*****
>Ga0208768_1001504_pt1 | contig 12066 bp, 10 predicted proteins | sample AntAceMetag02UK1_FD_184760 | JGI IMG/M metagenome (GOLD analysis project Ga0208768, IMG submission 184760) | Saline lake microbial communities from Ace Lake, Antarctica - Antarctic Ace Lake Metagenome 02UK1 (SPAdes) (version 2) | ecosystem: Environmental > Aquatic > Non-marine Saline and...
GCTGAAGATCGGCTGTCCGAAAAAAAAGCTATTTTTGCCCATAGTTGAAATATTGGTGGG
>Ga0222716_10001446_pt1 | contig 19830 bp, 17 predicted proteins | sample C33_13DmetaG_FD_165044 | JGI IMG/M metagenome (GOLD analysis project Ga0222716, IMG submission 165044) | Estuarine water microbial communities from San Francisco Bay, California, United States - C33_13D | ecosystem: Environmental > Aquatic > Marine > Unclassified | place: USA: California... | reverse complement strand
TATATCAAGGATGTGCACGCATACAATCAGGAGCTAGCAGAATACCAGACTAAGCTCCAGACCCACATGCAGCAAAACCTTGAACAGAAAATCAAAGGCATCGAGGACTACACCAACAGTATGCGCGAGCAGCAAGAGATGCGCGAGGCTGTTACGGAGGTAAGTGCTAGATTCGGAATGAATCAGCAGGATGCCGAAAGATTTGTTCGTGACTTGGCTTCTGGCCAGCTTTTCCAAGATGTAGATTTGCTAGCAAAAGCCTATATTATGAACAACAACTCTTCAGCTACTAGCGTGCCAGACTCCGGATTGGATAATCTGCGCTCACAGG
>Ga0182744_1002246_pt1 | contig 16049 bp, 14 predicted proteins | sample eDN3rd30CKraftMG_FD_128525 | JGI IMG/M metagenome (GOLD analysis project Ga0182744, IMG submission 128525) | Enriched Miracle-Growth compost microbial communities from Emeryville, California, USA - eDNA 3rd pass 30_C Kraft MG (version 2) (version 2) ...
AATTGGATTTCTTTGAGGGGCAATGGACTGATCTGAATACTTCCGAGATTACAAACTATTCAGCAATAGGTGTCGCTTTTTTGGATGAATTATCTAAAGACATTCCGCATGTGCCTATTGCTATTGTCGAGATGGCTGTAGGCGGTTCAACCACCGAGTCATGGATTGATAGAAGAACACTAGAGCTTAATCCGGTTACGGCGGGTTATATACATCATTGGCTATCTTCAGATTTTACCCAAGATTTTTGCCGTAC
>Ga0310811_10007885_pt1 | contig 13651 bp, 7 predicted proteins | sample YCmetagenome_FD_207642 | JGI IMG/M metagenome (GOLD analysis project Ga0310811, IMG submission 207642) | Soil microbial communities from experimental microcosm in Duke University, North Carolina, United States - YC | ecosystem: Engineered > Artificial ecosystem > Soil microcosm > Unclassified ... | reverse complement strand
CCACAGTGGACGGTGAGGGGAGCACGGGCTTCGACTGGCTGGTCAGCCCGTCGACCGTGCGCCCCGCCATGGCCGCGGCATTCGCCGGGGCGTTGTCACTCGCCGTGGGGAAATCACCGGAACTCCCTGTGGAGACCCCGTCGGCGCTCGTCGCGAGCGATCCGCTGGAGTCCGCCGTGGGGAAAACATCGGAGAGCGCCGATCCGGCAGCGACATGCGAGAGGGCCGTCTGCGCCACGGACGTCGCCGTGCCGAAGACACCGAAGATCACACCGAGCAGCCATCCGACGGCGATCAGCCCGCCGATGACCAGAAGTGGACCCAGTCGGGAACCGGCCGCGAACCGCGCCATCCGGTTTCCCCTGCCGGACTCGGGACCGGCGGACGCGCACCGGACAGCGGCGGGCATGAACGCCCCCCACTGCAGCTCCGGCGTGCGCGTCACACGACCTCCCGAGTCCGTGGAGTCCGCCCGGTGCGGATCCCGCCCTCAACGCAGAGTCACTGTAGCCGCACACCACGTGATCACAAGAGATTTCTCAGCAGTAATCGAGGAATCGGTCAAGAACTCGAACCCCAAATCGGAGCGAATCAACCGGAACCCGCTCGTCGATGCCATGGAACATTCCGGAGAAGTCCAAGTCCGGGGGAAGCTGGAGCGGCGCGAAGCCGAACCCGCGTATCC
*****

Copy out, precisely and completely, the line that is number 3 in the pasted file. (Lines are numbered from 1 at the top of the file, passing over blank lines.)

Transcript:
>Ga0222716_10001446_pt1 | contig 19830 bp, 17 predicted proteins | sample C33_13DmetaG_FD_165044 | JGI IMG/M metagenome (GOLD analysis project Ga0222716, IMG submission 165044) | Estuarine water microbial communities from San Francisco Bay, California, United States - C33_13D | ecosystem: Environmental > Aquatic > Marine > Unclassified | place: USA: California... | reverse complement strand